The year 2020 marks the 50th anniversary of the origins of servant leadership. Robert K. Greenleaf was a mid-20th century iconoclast who argued that leaders should use their positions of power to help their teams succeed rather than for self-interest and personal glory. It’s a powerful concept that has been put to the test by many organizations, including Southwest Airlines and WD-40.
Servant leadership still has a strong appeal for today’s leaders who have a bias for stewardship. Yet, many people who practice servant leadership in the 21st century are unclear about its origins. Whether you’ve never heard of the term servant leadership or consider yourself naturally drawn to this style of leadership, you may be interested in learning more about how Greenleaf came to develop the concept.
Midwestern values. Greenleaf was born in Terra Haute, Indiana, and bred with strong midwestern values. He was one of the first leadership theorists to introduce the concept of spirituality into management systems. Yet, Greenleaf did not refer to his experience with organized religion as important in shaping his ideas about leading organizations. In his essay, Seeker and Servant: Reflections On Religious Leadership, Greenleaf wrote, “I treasure the Judeo-Christian tradition. I do not value it above other traditions, but it is the one in which I grew up. The great symbolic wisdom of this tradition grows on me day by day. I regret the dogma that people have built around this tradition, which limits access to it. I cringe when I think of the wars that have been fought and may yet be fought because of the human tendency to forge hard doctrine out of the stories by which the wisdom of people and events, which make our tradition, have been handed to us…Much as I value the tradition in which I live, I feel compelled to leave it a mite better than I found it.”
Change from the inside. Greenleaf attended Carleton College in rural Minnesota in the mid-1920’s. One day, he was struck by a lecture given by his Economics professor, who said, “We are becoming a nation of large institutions – government, churches, businesses, universities – and none of these big institutions are serving well, either the people whom they are set up to serve or the people who staff them to render the service. They can only be changed from the inside, by somebody who knows how to do it and who wants to do it. Some of you students should make your way inside these institutions and become the ones who help them do better.”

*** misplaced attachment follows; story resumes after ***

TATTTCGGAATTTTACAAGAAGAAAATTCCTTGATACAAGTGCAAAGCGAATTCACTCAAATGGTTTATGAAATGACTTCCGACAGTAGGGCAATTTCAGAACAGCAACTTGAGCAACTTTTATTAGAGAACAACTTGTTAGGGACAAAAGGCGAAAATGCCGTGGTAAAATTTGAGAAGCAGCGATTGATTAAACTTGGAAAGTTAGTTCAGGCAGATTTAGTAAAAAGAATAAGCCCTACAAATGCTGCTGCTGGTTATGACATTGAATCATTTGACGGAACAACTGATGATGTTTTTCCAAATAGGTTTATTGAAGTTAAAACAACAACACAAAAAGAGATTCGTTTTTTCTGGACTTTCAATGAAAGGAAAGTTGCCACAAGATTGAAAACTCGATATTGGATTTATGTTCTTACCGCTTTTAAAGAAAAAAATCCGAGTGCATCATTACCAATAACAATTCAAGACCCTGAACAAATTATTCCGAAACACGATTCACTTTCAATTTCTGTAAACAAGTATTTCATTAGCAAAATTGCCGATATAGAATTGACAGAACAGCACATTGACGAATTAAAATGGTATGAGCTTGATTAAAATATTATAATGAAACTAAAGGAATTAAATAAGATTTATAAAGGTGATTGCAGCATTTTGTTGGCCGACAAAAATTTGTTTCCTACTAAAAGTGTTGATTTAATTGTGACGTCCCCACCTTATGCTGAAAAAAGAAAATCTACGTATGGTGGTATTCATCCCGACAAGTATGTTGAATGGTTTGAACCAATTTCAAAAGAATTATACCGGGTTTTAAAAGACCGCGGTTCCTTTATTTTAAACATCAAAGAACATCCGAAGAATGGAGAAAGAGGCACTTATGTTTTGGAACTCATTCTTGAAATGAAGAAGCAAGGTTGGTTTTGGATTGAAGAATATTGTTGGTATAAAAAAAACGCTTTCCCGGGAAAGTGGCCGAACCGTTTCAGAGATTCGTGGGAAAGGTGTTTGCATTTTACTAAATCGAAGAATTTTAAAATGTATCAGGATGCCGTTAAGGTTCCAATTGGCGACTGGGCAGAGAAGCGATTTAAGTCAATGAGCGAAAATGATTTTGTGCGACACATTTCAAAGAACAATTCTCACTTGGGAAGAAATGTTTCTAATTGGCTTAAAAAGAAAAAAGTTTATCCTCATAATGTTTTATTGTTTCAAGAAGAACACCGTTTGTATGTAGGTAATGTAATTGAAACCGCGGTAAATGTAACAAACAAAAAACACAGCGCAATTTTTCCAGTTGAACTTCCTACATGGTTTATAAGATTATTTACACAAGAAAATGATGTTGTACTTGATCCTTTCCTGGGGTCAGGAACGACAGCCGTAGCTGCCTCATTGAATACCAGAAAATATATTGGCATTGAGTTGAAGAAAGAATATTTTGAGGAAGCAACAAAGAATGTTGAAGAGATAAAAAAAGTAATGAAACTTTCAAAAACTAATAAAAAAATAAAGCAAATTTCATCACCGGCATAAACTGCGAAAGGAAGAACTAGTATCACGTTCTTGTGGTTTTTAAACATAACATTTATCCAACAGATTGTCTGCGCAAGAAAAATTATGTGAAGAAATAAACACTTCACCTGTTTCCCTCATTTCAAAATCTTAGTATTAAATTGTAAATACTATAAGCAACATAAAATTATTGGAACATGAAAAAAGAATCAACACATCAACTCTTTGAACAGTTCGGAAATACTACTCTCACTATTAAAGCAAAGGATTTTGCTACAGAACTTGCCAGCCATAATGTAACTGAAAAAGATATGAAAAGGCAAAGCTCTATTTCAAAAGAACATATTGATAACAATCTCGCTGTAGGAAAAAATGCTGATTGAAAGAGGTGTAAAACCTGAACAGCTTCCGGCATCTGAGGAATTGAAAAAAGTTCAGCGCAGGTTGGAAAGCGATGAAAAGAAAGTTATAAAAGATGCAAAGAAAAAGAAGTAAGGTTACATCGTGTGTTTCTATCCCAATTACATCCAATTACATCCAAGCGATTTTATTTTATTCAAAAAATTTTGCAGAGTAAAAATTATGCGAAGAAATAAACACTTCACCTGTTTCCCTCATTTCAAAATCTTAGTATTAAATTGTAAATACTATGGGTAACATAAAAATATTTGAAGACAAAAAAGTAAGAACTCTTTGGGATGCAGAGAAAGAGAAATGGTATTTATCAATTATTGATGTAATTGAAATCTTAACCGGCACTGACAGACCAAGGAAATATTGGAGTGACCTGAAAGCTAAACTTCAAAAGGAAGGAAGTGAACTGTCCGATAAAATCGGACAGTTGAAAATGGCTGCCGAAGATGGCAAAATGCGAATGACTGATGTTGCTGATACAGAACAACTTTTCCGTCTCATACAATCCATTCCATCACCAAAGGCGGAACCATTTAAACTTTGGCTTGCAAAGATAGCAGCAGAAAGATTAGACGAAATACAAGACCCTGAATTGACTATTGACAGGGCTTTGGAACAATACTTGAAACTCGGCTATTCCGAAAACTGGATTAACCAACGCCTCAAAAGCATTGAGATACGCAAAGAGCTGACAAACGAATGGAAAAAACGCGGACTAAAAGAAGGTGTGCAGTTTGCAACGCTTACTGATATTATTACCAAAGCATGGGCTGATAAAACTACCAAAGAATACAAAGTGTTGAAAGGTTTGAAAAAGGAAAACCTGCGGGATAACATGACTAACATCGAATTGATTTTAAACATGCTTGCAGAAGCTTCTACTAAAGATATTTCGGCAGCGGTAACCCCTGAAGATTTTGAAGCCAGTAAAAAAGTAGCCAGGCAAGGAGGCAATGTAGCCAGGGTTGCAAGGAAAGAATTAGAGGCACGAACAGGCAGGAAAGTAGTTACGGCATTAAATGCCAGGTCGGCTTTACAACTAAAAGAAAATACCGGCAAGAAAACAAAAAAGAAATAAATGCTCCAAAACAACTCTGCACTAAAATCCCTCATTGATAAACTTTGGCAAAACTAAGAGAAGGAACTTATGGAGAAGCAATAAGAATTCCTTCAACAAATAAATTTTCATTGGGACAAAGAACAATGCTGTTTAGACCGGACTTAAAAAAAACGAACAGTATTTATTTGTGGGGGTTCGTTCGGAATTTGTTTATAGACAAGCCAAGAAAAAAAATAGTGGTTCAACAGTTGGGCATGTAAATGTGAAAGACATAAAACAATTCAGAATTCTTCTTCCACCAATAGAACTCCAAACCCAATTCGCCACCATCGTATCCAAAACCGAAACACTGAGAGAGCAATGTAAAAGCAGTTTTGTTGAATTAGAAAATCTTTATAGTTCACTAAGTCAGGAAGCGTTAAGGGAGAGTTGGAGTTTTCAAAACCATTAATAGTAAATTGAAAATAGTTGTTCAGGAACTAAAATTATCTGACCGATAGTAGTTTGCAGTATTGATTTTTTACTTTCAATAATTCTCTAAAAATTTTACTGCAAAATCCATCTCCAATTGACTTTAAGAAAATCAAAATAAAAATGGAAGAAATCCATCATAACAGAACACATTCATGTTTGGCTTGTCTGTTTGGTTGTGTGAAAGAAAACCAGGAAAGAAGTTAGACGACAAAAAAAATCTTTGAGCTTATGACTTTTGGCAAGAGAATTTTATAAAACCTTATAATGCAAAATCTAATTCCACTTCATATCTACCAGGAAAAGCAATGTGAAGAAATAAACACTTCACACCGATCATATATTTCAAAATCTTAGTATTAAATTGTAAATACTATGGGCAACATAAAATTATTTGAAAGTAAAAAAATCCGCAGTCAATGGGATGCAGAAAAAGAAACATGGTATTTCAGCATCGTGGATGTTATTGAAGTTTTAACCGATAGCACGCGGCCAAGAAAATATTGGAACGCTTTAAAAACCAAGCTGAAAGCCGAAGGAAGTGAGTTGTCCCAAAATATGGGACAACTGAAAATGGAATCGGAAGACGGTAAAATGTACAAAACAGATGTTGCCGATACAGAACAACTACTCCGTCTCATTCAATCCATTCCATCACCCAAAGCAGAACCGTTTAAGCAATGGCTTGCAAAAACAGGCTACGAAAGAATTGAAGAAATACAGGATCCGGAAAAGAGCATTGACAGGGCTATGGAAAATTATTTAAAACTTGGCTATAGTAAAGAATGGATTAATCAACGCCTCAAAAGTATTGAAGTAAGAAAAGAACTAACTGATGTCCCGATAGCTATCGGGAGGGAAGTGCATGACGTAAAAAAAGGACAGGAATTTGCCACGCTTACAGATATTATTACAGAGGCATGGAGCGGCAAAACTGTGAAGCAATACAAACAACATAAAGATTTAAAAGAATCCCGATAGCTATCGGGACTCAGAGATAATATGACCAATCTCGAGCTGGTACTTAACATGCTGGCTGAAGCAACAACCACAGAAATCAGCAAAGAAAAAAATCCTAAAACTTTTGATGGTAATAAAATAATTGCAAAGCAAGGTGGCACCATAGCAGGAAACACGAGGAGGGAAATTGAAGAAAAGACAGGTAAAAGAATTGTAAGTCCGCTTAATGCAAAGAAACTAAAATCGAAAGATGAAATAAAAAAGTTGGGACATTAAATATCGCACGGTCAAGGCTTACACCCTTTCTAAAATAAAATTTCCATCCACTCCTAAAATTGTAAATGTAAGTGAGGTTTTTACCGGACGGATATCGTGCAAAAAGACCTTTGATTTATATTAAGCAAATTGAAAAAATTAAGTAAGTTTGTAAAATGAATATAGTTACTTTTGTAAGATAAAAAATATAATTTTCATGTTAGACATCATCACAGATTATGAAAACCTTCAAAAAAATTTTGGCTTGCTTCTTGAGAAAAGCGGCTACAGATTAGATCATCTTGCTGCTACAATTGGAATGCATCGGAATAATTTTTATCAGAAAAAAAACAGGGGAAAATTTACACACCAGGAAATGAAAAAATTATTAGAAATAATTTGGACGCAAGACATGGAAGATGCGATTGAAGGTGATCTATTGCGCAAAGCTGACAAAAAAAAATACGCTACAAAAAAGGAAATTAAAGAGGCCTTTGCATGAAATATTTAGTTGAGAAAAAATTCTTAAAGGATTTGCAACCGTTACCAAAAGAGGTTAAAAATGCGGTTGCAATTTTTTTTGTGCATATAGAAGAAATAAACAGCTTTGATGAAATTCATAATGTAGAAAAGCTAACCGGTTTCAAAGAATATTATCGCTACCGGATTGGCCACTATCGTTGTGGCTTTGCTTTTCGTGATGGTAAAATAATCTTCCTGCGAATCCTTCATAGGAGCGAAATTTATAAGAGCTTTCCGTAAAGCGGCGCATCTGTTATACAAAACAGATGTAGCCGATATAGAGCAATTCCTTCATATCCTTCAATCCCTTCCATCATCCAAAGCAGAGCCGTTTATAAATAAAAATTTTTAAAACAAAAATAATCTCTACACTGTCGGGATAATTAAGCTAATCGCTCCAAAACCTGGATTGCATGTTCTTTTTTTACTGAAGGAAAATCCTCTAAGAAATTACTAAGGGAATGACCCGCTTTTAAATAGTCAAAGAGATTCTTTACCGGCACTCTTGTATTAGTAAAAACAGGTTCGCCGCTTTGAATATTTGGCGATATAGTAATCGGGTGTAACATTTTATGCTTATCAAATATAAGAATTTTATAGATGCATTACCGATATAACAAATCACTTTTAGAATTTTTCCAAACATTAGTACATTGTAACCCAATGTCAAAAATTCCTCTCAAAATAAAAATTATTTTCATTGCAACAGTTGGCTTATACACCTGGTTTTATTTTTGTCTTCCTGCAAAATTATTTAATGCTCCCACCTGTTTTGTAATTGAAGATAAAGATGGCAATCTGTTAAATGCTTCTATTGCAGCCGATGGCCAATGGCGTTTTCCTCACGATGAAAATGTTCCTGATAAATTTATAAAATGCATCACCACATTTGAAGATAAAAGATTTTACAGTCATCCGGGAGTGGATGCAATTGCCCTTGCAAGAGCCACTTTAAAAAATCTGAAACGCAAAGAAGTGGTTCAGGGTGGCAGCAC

Greenleaf took this lecture to heart. When he graduated, he took a job with American Telephone & Telegraph, then the largest company in the world. He worked his way up to eventually become in charge of management development. As he studied the company’s expansive business units over the next four decades, he found that the ones that performed the best over time had leaders who operated outside of the traditional command-and-control model. This experience gave Greenleaf both the quantitative and qualitative basis for establishing a business case for servant leadership.
Of E.B. White, Quakers, and LSD. Greenleaf was a brilliant thinker and researcher with a voracious appetite for soul searching. He gleaned insight from thought leaders, spiritual groups, and psychedelic drugs alike. In My Debt to E.B. White, Greenleaf concludes that White was gifted with, “seeing things whole” and “the language to express what he saw,” were key to his power as a writer. In the Quaker practice of consensus, Greenleaf found a way of making group decisions that honored all voices using silence, listening, and the role of the Chair – or Clerk – as a first among equals, no better or worse than anyone else. When experiments with mind-altering drugs were emerging in the late 1950’s, Greenleaf participated in several guided sessions that resulted in what he described as “permanent learning” of the heightened perception of color.
The orange booklet. In the late 1960’s, Greenleaf wrote an essay called The Servant as Leader. In the essay, he wrote, “The pyramid organizational structure with its dominating leader is no longer adequate . . . Followers choose leaders – authentic moral leaders– because they have proven their willingness to serve and even risk losing leadership by ‘venturing out for the common good.’” The servant leadership model reversed the polarity of power. In effect, it turned the pyramid upside down. It was an antidote to the command-and-control model that had served as the natural order of doing business for hundreds of years. The orange-covered essay began to circulate in the halls of some of Americas corporations, became the tinder for spreading the model of servant leadership in the U.S., and is still in publication today.
Robert K. Greenleaf died on September 29, 1980. The Philadelphia Inquirer wrote that he was, “a management consultant who preached that the human spirit is more important than the bottom line.” According to biographer Don Frick, Greenleaf summed up his life through the epitaph on his tombstone: “Potentially a good plumber ruined by a sophisticated education.”
Question: What do you know about the origins of servant leadership?